Fig 1
figure1

a was taken on May 14, 2019. b was taken on day May 19, 2019, which showed peritonitis, left abdominal wall swelling and edema, possible bilateral nephritis

Table 1 shows changes of the highest body temperature (Tmax), 24-h urine volume after admission and blood indicators

Discussion and conclusion

FRS can be manifested as various symptoms due to its multi-system injury. However, a hallmark of the disease is its acute onset with chills, fever and malaise, and abdominal pain; patients typically have thrombocytopenia and elevation of serum creatinine level [4]. Serum specific antibody or viral RNA helps make a definite diagnose. Our patient did not show any signs of thrombocytopenia, and we were not able to perform RT-PCR to make a molecular test because of condition limitations. But his symptoms and signs, creatinine level, urine volume changes, all indicated HFRS. Most importantly, his blood and ascites test verified the diagnosis.

Celialgia is a common symptom among many medical and surgical diseases, and inflammation of all internal organs can cause abdominal pain. It was revealed that the course of HFRS was similar to acute abdomen in 13.2% of acute cholecystitis, acute pancreatitis, and acute appendicitis [5]. With peritoneal irritation positive, abdomen pain with fever can be easily misdiagnosed. If the abdominal CT scan shows no focus, However, we should also pay close attention to changes in creatinine level, and 24-h urine output. With elevated creatinine, oliguria or polyuria, tests for hantavirus should be carried out.

In conclusion, it is important that a differential diagnosis of hantavirus infection should be considered, when confronted with celialgia, especially if results show multiple organs injury and urine volume change. In addition, history is also very important, potential exposure to rodents or their excretions may suggest hantavirus infection.

Availability of data and materials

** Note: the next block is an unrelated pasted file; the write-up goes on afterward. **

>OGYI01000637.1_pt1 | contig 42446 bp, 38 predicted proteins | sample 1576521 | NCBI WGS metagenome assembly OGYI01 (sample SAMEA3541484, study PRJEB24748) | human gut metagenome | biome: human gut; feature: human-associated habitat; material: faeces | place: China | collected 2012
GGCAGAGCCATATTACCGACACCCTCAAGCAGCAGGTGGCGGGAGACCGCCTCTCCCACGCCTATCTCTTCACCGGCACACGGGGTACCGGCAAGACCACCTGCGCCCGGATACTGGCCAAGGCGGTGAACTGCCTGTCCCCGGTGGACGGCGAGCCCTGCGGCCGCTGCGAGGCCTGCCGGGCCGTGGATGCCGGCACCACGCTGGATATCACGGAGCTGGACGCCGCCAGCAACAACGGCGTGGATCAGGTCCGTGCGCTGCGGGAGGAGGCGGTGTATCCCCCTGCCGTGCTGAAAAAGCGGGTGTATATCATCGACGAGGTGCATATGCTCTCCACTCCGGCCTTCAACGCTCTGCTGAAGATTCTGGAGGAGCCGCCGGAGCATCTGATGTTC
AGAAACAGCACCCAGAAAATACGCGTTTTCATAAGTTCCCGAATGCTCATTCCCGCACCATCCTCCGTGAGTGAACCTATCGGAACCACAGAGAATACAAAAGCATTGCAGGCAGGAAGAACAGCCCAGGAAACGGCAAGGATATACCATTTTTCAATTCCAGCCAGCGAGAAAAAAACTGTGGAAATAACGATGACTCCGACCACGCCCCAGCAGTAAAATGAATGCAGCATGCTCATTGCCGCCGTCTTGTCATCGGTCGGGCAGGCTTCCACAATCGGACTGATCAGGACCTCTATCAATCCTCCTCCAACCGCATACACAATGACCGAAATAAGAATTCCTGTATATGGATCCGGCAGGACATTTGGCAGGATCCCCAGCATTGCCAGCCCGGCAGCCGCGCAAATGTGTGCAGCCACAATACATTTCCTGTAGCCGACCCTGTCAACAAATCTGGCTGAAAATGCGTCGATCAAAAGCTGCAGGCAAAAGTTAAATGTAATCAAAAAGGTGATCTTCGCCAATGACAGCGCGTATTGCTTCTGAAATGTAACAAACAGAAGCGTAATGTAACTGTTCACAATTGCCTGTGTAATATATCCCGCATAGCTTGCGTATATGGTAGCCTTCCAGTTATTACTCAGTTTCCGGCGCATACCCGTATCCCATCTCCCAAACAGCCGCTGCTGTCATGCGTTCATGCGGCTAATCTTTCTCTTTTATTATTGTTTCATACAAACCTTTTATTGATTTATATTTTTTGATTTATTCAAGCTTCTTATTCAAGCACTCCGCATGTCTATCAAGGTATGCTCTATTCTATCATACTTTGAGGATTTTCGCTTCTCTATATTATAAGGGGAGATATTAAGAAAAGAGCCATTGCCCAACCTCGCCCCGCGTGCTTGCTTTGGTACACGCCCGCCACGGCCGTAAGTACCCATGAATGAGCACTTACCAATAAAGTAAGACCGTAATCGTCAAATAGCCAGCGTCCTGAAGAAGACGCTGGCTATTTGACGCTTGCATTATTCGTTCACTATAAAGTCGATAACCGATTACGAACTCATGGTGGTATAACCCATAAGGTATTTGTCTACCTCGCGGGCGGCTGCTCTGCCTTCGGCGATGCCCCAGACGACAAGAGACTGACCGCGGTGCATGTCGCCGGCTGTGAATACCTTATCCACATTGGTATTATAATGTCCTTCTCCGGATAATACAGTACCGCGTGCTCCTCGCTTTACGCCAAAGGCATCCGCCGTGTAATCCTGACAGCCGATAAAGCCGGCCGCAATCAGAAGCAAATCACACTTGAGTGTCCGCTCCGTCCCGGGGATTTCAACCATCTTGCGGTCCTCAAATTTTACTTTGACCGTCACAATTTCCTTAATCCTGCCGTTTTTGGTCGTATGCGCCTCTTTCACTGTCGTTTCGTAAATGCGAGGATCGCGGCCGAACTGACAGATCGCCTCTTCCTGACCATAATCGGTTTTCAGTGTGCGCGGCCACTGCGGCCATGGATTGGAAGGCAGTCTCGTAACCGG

The data set of this article will not be available publicly, to ensure the patient’s privacy, but are available from the corresponding author on reasonable request.

Abbreviations

CREA:

Creatinine

CT:

Computerized tomography

HCT:

Hematocrit

HFRS:

Hemorrhagic fever with renal syndrome

HTV:

Hantavirus

LYM:

Lymphocyte

NEU:

Neutrophils

PLT:

Platelet count

Ur:

Urea

WBC:

White blood cell

References

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    Zhang YZ, Xiao DL, Wang Y, Wang HX, Sun L. Epidemic trends and control measure of hemorrhagic fever with renal syndrome epidemic in China. Chinese J Epidemiol. 2004;25:466–9.

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    Watson DC, Sargianou M, Papa A, Chra P, Starakis I, et al. Epidemiology of hantavirus infections in humans: a comprehensive, global overview. Crit Rev Microbiol. 2014;40:261–72.

  3. 3.

    Mattar S, Guzman C, Figueiredo LT. Diagnosis of hantavirus infection in humans. Expert Rev Anti-Infect Ther. 2015;13(8):939–46.

  4. 4.

    Shah SH, Mehta RL. Acute kidney injury in critical care: time for a paradigm shift? Curr Opin Nephrol Hypertens. 2006;15:561–5.

  5. 5.

    Sakhautdinov VG, Galimov OV, Nurtdinov MA, et al. Differential diagnosis of hemorrhagic fever with renal syndrome and acute surgical diseases of abdominal organs. Khirurgiia (Mosk). 2001;3:23–5.

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Acknowledgments

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Funding

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Affiliations

Authors

Contributions

NL admitted and treated the patient. NH performed the literature review and drafted the manuscript. JHL revised the manuscript. All the authors read and approved the final manuscript. All the authors have accepted responsibility for the entire content of this submitted manuscript and approved submission.

Corresponding author

Correspondence to Nan Liu.

Ethics declarations

Ethics approval and consent to participate

This research was approved by the Institutional Research Ethics Committee of The First Affiliated Hospital of GuangZhou University of Traditional Chinese Medicine. A written informed consent to participate was taken from all participants.

Consent for publication

The patient has given written informed consent for the publication of this manuscript including all the data and radiology images.

Competing interests

The authors declare that they have no competing interests.

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Huang, N., Liu, N. & Lu, J. Peritonitis secondary to hemorrhagic fever with renal syndrome: a case report in GuangZhou China. BMC Infect Dis 20, 36 (2020). https://doi.org/10.1186/s12879-020-4775-8

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Keywords

  • Hantavirus
  • Peritonitis
  • Infection